By Aidan Welton
It is quite common for pharmacists to want to share occupation of their pharmacies with third parties – for example, chiropodists, chiropractors, beauticians or other healthcare or beauty specialists. Often these third parties occupy separate treatment rooms and may provide their services for only a few hours on irregular days.
There is no ‘one size fits all’ answer as to whether a pharmacist can share occupation of their pharmacy. Instead, it will depend upon the exact wording of their pharmacy lease. In this article, we cover some of the most common restrictions and points to note for pharmacists seeking to share occupation.
Landlords may be reluctant to permit tenant pharmacists to share with third parties as such sharing would dilute the landlord’s control over who is in occupation of the pharmacy.
Where it is prohibited
Sharing occupation with third parties may be expressly prohibited in a lease and where this is the case the permission of the landlord will be required to do so. The landlord will have entire discretion as to whether to authorise such sharing and does not have to be reasonable in considering a pharmacist’s request. The consent may be restricted to a specific third party or only for a period of time. The landlord may also require the payment of a sum of money in return for such consent.
Where a landlord’s consent is provided, it should be documented by a formal licence or a side letter.
Where lease is silent
If a lease is silent on sharing occupation then it is not prohibited. However, there may be a general sweeper clause preventing any ‘dealings’ unless expressly permitted by the lease and where this is the case, sharing will not be permitted. The definition of dealings includes assigning, underletting, charging, sharing occupation or parting with possession of the pharmacy.
Where it is permitted
Leases may permit pharmacists to share occupation with third parties in certain circumstances and subject to conditions.
The usual position is that sharing is permitted without the landlord’s consent with a ‘group company’ of the pharmacist. Group Company will be defined in the lease by reference to legislation. Whilst the tenant and third party remain ‘group companies’ the sharing will be permitted.
A lease may also permit a pharmacist to share with a third party (not being a group company) provided that a relationship of landlord and tenant is not created. Landlords want to prevent a relationship of landlord and tenant being created to ensure that the third party does not acquire ‘security of tenure’ under the Landlord and Tenant Act 1954. If security of tenure was acquired, the third party would have the right to remain in occupation of the pharmacy after expiry of the lease term, preventing the landlord from being able to re-let or otherwise deal with the pharmacy. Whether a landlord and tenant relationship is created will depend upon the factual occupation by the third party. For example, if the third party has exclusive use of a defined area at the property and are paying rent, such a relationship may be created.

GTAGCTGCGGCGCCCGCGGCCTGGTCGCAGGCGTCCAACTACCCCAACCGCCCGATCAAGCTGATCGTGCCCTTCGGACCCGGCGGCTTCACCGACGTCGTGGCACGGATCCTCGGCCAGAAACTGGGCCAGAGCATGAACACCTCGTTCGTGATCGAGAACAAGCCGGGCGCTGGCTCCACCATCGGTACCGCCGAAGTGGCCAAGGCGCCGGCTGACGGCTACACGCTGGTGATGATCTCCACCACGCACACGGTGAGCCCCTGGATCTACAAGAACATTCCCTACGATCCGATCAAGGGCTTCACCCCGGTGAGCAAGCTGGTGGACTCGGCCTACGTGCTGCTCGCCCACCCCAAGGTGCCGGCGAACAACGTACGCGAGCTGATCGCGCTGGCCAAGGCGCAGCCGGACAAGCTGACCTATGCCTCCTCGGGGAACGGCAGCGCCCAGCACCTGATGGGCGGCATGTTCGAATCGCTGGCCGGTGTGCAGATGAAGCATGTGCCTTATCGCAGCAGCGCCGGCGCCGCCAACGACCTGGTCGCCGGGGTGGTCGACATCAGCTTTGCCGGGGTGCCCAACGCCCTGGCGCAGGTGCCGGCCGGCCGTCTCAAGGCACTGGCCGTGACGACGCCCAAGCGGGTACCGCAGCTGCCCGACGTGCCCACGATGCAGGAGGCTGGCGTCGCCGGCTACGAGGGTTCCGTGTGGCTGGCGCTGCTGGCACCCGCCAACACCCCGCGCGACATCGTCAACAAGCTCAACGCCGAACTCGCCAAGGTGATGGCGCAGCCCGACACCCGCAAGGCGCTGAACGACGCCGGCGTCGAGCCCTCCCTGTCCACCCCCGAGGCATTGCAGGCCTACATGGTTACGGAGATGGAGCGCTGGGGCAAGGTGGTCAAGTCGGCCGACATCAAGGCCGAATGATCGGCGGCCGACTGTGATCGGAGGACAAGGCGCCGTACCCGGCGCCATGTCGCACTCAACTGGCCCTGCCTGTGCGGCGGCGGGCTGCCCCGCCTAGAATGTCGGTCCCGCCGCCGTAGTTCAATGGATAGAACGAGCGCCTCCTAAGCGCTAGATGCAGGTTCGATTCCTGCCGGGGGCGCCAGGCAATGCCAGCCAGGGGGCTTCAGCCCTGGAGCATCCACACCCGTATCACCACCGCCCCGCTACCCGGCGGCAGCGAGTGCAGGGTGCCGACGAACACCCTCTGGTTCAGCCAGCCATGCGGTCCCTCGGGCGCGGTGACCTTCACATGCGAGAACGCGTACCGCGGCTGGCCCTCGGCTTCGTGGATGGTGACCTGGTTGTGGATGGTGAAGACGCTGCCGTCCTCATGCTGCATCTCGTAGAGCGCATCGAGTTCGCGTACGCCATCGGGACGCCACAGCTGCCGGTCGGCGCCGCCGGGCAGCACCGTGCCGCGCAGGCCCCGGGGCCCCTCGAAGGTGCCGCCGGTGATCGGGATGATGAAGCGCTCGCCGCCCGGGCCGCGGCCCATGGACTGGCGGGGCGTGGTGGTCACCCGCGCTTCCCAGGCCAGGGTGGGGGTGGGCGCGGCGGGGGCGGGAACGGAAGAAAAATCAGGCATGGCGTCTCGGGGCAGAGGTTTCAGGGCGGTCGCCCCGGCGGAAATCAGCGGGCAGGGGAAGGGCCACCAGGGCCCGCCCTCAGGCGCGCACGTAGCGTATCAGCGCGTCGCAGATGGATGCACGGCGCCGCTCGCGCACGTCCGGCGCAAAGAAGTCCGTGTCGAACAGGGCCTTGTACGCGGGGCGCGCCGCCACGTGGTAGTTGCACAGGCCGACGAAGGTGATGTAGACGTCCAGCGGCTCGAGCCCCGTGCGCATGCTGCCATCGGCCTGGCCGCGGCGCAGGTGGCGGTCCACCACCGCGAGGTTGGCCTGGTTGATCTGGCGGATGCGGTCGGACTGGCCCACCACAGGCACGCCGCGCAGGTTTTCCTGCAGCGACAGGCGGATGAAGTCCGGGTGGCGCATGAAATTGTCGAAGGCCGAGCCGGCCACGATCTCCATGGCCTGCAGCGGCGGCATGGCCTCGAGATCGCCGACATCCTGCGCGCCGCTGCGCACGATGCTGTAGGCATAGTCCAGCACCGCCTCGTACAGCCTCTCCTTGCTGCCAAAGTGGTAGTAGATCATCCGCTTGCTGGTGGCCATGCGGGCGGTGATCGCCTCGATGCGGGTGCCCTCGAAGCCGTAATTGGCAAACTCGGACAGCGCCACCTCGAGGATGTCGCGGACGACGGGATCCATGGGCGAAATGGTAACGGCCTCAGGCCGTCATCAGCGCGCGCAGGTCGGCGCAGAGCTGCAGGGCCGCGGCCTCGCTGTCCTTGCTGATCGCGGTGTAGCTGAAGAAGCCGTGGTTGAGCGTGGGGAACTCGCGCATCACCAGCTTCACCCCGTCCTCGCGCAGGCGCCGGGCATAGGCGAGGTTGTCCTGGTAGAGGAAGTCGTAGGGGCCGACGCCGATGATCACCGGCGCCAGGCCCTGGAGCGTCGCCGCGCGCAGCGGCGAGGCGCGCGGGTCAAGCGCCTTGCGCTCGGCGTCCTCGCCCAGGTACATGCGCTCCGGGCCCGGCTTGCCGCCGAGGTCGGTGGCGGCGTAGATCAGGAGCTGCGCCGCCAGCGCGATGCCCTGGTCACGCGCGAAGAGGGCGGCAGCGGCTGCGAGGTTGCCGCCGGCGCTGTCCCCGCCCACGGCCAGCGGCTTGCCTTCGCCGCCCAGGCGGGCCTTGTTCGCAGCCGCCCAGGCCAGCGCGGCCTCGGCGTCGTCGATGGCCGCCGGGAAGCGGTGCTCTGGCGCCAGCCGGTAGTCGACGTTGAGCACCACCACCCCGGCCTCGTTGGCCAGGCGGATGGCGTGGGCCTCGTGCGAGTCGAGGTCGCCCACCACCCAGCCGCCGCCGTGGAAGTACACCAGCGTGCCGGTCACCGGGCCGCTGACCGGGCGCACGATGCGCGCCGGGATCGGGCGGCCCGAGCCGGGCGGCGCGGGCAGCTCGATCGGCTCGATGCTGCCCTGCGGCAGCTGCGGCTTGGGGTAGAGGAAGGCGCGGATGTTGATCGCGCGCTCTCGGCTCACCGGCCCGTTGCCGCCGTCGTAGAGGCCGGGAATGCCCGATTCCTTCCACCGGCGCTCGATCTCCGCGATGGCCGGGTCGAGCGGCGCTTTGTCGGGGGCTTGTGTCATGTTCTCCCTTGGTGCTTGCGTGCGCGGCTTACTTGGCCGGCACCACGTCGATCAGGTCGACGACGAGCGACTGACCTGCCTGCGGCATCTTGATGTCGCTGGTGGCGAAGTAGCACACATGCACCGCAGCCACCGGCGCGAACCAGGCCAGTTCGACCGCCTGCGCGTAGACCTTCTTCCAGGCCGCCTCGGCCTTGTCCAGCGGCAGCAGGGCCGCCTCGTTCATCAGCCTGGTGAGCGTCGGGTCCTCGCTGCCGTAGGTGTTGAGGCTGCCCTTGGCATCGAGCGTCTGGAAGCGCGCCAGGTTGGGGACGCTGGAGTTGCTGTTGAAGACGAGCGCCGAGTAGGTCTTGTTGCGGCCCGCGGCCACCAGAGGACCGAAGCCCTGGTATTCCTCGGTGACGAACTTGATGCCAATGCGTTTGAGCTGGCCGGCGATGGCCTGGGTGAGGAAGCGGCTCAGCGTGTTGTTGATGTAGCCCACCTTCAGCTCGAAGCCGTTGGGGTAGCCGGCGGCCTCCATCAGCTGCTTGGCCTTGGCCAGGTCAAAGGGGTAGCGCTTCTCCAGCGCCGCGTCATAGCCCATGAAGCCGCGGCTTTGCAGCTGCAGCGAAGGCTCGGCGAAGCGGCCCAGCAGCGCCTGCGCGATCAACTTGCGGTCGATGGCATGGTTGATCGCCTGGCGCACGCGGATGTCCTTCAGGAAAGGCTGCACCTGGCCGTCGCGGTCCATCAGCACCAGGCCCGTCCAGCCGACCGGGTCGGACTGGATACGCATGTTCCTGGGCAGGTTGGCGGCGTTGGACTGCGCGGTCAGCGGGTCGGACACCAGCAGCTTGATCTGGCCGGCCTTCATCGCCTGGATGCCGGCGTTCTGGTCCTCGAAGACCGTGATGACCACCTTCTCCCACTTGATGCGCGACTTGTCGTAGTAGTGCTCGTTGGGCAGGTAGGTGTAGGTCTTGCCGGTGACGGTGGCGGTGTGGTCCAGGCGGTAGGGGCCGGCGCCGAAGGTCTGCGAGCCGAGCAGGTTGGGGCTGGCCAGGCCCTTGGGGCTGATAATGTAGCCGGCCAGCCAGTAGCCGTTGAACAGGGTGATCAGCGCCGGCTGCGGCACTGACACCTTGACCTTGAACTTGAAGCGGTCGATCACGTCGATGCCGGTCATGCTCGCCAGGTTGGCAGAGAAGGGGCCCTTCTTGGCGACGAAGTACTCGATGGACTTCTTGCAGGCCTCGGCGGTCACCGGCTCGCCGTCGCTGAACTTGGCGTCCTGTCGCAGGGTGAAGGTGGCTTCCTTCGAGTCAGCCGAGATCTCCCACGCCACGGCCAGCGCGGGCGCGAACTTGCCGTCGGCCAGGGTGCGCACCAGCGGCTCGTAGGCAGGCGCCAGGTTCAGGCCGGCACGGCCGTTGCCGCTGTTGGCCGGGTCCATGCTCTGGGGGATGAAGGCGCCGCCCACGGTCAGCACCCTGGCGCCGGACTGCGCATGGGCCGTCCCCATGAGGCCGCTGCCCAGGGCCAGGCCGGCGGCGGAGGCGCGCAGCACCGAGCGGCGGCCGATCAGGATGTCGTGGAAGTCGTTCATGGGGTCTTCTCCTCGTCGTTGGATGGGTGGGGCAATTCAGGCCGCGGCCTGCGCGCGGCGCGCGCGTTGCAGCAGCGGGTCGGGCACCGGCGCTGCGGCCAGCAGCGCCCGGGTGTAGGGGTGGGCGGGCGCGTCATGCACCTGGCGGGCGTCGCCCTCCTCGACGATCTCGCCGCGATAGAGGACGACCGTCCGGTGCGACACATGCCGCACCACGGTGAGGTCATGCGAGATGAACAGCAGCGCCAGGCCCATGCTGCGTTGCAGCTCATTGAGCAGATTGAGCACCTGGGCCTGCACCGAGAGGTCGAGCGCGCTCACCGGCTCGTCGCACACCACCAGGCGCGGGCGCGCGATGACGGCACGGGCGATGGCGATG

Where a lease prevents sharing, or a pharmacist is concerned that they would be unable to comply with conditions imposed on sharing, underletting of part of the pharmacy may be an alternative option. Putting an underlease in place with the third party is more formal and will usually require the landlord’s consent (such consent not to be unreasonably withheld or delayed).
An underlease is only likely to be suitable where the pharmacy can accommodate a third party on a full-time basis in a definable separate area, for example a consulting or treatment room.
If a lease does allow sharing, it will also be necessary to ensure that the third party’s business is an ‘authorised use’ under the lease. All pharmacy leases will specify what the property can be used for. This may be as specific, for example as a “pharmacy” or more broad, for example, retail use. If the third parties proposed use is not permitted, you will need to obtain the landlord’s consent to that use.
Given that it is now not unusual for pharmacists to want to share their pharmacy with third parties, sharing is something that should be considered when new lease terms are being agreed. A pharmacist tenant should think carefully about the type of third party that they might like to share with during the lease term and ensure that any new lease allows such sharing and subject to only minimal conditions.
The above is a general overview and we recommend that independent legal advice is sought for your specific concerns. If you require further information in relation to the points raised in this article you should contact Aidan Welton who is a solicitor and member of the Pharmacy Transactions Real Estate Team at Charles Russell Speechlys LLP. Aidan can be contacted on aidan. firstname.lastname@example.org.
This article also appears in the November issue of Pharmacy Business.